While the payments industry scrambles to meet new standards for APIs, the FCA grants an extension for SCA compliance.

By Christian F. McDermott, Jagveen Tyndall, and Amy Smyth

In an effort to evaluate the readiness of banks to comply with the revised EU Payment Services Directive (PSD2), Tink, a banking platform and data provider, has reported that it tested 84 application programme interfaces (APIs) spanning 2,500 banks and 12 European markets. According to Tink the results showed that none of these APIs were sufficiently robust to meet the new regulatory standards. Separately, the UK’s Financial Conduct Authority (FCA) has delayed the implementation of the strong customer authentication (SCA) requirements introduced by PSD2 to enhance the security of all electronic payment services.

Stripe-commissioned report projects that Europe’s online economy risks losing €57 billion when SCA goes into effect on 14 September.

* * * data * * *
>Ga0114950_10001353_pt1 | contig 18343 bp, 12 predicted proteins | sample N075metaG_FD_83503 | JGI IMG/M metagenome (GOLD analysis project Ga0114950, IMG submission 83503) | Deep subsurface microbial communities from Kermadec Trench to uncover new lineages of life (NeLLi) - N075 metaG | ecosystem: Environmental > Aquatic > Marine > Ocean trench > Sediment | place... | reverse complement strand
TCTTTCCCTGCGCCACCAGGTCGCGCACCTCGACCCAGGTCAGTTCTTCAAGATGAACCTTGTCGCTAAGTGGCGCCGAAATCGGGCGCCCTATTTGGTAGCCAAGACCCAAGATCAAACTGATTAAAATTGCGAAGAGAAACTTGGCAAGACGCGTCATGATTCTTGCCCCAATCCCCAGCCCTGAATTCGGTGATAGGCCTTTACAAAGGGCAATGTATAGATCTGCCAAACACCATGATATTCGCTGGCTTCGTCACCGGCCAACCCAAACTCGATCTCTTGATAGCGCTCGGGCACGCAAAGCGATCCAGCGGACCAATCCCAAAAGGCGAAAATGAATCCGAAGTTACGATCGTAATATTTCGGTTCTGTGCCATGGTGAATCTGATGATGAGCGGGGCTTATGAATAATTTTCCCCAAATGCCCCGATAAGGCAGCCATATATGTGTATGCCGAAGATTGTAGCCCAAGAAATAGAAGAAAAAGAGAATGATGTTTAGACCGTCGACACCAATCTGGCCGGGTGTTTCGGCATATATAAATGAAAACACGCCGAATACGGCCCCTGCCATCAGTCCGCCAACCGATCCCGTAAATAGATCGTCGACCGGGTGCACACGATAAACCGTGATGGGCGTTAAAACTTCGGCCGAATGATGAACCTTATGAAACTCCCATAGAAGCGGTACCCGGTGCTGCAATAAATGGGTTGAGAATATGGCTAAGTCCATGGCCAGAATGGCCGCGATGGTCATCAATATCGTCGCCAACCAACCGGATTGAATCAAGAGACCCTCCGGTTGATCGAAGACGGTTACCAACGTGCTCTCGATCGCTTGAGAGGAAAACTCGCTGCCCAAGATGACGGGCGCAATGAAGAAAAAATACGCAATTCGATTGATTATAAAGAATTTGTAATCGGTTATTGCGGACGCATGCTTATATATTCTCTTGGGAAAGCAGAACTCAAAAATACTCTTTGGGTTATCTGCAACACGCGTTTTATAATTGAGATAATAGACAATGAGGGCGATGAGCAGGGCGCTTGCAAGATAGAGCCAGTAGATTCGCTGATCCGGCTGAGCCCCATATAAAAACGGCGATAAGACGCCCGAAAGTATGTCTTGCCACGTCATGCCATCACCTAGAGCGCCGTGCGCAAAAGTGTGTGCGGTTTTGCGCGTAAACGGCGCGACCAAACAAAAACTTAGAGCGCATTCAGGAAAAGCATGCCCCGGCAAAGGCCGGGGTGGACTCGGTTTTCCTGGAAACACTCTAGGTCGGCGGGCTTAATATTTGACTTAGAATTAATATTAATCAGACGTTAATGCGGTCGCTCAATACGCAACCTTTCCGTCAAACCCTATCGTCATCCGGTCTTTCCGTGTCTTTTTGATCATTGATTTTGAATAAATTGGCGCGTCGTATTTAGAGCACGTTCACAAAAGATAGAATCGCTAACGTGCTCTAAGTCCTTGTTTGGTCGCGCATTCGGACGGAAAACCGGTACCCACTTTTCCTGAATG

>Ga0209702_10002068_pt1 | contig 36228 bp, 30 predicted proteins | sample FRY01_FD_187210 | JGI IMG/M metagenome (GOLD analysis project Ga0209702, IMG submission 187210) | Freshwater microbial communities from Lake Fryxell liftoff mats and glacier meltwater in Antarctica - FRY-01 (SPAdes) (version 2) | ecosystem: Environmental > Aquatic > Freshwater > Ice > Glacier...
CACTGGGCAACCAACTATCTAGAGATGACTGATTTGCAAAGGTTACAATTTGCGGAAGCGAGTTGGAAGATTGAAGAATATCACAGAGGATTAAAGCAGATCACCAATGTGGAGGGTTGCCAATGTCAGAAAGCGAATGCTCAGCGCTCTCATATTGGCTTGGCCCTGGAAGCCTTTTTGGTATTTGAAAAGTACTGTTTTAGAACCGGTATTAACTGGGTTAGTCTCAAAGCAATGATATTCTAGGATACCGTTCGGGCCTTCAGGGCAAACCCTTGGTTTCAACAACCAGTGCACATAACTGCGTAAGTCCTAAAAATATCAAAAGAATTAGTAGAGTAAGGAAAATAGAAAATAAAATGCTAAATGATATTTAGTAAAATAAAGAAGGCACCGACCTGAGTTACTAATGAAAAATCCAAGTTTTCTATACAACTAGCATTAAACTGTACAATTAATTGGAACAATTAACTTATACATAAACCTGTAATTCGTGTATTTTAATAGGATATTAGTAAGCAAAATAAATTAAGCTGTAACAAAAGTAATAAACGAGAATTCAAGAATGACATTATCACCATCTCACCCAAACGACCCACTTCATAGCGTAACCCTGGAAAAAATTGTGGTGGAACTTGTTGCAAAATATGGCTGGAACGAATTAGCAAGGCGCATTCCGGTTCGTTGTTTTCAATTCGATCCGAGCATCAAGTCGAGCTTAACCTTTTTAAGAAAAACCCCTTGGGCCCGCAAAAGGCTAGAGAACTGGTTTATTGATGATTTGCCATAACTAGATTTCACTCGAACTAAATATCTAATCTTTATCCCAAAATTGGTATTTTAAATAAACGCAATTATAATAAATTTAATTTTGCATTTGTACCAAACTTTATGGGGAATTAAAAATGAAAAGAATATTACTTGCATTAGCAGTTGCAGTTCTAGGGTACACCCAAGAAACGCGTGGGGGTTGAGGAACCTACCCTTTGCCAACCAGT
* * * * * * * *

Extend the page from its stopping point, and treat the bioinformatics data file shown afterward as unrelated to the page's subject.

By Christian F. McDermott

A recent report released by 451 Research and commissioned by Stripe, the online payment processing business, has found poor levels of readiness for the requirements of Strong Customer Authentication (SCA). The report projects that European businesses stand to lose €57 billion in economic activity in the first 12 months after SCA takes effect on 14 September 2019.

Background

The revised Payment Services Directive (EU) 2015/2366 (PSD2) introduced SCA as a means to help achieve the overall aim of “ensuring that all payment services offered electronically are carried out in a secure manner, [by] adopting technologies able to guarantee the safe authentication of the user and … reduc[ing], to the maximum extent possible, the risk of fraud.”[1]